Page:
Superstition vs. Faith

In order to discuss this lesson I need to first discuss the difference between superstition and faith.

Superstition vs. Faith

Superstition is Satan’s counterfeit for faith. Superstition is either a vague or specific fear that one event will cause another event to happen, and the two events can be completely unrelated to each other. Superstition can also be a firm belief that certain things, just by their very existence have power to create luck, good or bad, or to cause things to happen, independent of all other influences. For example, if you break a mirror you will be plagued by seven years of bad luck. Or did you know that pouring salt on the floor keeps devils from entering your home? In some cultures one number brings bad fortune, while another number brings wealth. There is no rhyme or reason to the superstitions, they just are what they are. The amazing thing is that people live their whole lives according to the rules they have been taught surrounding their culture’s superstitions. Superstitions can shape an entire culture’s biases and belief structure. For example, have you ever seen a 13th floor button on an elevator?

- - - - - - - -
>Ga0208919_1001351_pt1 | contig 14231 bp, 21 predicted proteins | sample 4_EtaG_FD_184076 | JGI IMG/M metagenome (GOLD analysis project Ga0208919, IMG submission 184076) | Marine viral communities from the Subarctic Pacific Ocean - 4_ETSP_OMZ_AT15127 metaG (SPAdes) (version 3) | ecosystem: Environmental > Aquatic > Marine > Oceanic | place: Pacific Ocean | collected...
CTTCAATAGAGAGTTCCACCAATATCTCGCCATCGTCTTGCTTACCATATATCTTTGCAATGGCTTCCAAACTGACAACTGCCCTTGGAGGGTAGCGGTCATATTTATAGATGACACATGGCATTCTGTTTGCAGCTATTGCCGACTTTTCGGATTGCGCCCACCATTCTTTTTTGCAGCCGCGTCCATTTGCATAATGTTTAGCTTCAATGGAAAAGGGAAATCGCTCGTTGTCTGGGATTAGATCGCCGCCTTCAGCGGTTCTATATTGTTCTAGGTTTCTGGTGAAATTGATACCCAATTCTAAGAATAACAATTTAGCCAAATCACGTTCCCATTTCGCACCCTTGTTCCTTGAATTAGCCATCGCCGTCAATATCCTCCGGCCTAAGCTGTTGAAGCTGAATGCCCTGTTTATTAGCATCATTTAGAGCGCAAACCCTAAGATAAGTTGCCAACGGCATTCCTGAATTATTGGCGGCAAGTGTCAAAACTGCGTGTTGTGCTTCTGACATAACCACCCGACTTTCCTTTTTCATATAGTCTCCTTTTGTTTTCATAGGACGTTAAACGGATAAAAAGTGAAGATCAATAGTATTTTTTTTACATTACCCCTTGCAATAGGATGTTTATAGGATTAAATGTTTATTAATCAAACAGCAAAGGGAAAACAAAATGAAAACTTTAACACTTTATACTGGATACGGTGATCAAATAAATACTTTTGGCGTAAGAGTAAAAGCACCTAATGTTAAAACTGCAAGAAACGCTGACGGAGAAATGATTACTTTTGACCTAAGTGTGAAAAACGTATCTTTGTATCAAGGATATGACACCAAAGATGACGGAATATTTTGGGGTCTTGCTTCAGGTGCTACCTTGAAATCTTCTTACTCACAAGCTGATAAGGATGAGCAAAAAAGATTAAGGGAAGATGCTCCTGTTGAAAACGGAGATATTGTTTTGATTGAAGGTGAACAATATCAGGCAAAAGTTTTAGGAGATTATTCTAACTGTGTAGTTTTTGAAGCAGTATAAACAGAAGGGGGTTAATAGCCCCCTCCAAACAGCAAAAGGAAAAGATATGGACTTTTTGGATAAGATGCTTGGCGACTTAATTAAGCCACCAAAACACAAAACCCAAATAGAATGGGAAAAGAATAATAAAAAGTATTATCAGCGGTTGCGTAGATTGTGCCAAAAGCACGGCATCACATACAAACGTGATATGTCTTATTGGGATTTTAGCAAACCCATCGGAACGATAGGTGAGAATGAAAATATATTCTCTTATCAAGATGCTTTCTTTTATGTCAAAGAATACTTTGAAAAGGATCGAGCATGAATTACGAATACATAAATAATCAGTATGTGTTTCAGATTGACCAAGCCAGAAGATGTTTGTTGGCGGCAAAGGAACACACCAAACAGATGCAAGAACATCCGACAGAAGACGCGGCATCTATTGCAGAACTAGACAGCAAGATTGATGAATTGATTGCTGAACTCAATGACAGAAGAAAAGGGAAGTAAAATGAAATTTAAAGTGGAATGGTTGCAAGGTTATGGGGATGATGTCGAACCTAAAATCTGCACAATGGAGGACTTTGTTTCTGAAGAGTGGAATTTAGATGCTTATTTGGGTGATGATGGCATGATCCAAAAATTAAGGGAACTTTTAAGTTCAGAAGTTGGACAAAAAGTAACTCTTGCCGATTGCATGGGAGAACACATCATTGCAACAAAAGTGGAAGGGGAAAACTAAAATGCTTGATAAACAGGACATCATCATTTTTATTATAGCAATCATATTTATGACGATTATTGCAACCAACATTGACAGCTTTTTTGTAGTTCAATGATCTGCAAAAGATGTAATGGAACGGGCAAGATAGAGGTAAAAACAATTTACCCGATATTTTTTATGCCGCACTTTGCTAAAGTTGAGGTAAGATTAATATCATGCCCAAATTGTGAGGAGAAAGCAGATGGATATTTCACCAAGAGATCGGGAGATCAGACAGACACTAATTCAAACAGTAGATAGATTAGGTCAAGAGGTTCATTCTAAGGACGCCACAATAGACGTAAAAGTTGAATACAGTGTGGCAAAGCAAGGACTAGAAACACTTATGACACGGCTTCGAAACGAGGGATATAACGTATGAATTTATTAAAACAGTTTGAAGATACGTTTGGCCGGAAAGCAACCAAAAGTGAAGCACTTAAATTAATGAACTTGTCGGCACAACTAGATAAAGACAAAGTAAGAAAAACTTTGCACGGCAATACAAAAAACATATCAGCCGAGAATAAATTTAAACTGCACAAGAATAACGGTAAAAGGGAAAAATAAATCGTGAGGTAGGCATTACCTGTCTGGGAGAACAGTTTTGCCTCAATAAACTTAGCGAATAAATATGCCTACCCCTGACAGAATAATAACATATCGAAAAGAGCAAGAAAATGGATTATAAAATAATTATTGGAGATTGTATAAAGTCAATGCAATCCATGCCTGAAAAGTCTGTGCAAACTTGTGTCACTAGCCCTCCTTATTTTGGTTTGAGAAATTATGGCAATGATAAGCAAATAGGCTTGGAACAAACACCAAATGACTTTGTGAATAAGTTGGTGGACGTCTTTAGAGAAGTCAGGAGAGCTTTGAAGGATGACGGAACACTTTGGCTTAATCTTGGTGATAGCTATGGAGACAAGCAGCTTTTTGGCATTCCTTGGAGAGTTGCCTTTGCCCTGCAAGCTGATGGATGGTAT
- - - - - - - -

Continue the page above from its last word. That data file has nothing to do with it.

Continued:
Faith, on the other hand, is based on knowledge and promises from God to man. We are taught that exercising active belief in a certain principle of the gospel will bring certain kinds of changes in our lives, changes we will be able to identify and bear witness of their happening. Read Alma chapter 30 for a definition of faith and how it works. When we learn about a principle of the gospel of Christ and choose to live it, we are promised that certain things will happen. It is the fulfillment of those promises that teach us that God can be trusted to live up to His promises.

Sometimes superstition can look like faith because if you break a mirror and a sequence of bad things happen in your life, for whatever reason, you might look back on that sequence, and in an effort to explain how you came by that much bad fortune you might blame it on breaking that mirror. Sometimes after you break a mirror a bad thing will happen. Sometimes a good thing will happen, but we are not looking for the good to happen, we are looking for the bad, so that is what we are more likely to see.

Retraining the Children of Israel

When Moses brought Israel out of Egypt they were spiritually blind. We have no record of there being any prophets among them since the days of Joseph who was sold into Egypt, and who got them choice land to live in because of his position in Pharaoh’s court. That is three hundred plus years of being indoctrinated into the superstitions of the Egyptian culture. They were taught to worship the Egyptian gods, and live the Egyptian lifestyle. They had the oral history of father Abraham and the covenants God made with their ancestor, but they no longer actively worshiped Abraham’s God.